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Tuesday, September 29, 2020

Explained: The new changes in Qatar’s labour laws

The reforms, which were announced by the Emir of Qatar in October 2019, were signed into law on Sunday.

By: Explained Desk | New Delhi | Updated: September 6, 2020 10:21:49 am
qatar labour laws, qatar labour law changes, new qatar labour laws, why has qatar changed qatar labour laws, FIFA world cop 2022, FIFA world cup qatar, express explained, indian expressMigrant labourers at a construction site in Doha, Qatar. (File/Reuters)

Recently, Qatar has brought about a change in its labour laws, scrapping rules requiring migrant workers to take their employers’ permission before changing jobs, and setting the monthly minimum wage at about $274, an increase of over 25 per cent. The reforms, which were announced by the Emir of Qatar in October 2019, were signed into law on Sunday.

What are Qatar’s new labour laws?

The first reform has abolished the unjustified ‘kafala system’ or requirement for a “no objection certificate” that migrant workers needed to get from their employers before changing jobs. Now, workers will have to serve a one-month notice period if they have worked for less than two years and notice period of two months if they have worked longer.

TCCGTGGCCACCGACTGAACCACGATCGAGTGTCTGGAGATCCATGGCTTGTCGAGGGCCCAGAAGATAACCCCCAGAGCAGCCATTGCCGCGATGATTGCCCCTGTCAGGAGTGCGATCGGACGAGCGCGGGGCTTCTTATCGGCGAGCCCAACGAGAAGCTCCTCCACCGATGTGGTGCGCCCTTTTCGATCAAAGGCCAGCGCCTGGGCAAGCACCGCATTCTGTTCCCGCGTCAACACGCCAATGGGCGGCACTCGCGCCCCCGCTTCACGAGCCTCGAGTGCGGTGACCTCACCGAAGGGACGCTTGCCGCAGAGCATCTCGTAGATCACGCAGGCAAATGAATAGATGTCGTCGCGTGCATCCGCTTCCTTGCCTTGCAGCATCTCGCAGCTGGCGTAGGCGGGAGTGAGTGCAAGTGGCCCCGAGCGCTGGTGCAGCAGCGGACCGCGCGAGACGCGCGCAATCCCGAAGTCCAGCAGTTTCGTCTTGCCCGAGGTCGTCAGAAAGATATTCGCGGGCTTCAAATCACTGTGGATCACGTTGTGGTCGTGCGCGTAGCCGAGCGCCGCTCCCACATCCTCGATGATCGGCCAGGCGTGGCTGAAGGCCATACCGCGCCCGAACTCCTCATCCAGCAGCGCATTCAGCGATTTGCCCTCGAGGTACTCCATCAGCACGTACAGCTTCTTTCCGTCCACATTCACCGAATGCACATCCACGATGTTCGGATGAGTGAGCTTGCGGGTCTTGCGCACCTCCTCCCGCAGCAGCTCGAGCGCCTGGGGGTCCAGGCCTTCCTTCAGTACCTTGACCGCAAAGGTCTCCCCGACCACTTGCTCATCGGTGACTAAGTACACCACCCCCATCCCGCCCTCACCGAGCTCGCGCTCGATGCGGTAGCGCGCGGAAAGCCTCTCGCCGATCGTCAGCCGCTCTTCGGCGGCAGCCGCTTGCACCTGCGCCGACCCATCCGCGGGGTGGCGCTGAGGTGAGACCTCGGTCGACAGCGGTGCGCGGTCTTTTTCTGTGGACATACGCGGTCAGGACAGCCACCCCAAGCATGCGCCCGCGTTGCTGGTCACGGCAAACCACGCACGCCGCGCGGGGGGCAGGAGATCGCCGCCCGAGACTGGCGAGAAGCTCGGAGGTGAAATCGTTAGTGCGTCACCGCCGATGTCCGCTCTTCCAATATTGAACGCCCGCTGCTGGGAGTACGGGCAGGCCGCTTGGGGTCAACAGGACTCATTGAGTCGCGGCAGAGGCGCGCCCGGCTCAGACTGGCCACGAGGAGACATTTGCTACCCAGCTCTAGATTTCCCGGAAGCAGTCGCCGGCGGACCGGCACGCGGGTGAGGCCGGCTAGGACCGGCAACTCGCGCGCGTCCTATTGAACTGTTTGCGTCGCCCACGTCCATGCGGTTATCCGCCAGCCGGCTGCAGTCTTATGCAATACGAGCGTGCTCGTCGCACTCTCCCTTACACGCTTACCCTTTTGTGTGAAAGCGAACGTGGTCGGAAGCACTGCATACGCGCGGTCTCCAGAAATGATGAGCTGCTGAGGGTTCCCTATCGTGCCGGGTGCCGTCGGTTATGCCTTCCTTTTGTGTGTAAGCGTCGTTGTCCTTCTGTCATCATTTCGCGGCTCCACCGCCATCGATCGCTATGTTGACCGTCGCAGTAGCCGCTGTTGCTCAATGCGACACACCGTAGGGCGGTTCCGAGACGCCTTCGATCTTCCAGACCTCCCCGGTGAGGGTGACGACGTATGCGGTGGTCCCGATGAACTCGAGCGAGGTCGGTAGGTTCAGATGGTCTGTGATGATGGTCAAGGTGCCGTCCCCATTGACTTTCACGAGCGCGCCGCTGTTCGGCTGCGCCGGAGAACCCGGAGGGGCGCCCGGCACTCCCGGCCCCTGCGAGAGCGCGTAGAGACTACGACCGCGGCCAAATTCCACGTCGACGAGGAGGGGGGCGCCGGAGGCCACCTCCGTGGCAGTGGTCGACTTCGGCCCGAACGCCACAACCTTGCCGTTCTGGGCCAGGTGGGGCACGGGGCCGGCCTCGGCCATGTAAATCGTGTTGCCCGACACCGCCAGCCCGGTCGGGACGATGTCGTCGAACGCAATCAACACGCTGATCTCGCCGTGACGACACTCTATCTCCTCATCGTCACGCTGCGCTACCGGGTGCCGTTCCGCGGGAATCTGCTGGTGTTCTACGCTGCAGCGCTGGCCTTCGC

The second reform involves increasing the minimum wage by 25 per cent to $274 or 1000 Qatari riyals and an additional 300 QAR for food and 500 QAR for accommodation in case not provided by the company. These reforms are now applicable to workers of all nationalities and in all sectors, including domestic workers who were previously excluded.

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Qatar labour laws: Why were they changed?

Qatar is hosting the 2022 FIFA World Cup and in the run-up to the sporting event that is viewed by more than half of the global population, the country has faced flak for its labour laws, seen by many as being exploitative of migrant labourers.

The International Labour Organisation (ILO) has hailed the move and notes that Qatar is the first country in the region to dismantle the “kafala” sponsorship system that is common in the Gulf region and requires workers to have a sponsor in the country they are working, who then becomes responsible for their visa and legal status. For unskilled workers, this means depending on their employers for such sponsorships.

ILO further said that the introduction of the non-discriminatory minimum wage would affect over 400,000 workers in the private sector and will increase remittances in the workers’ country of origin.

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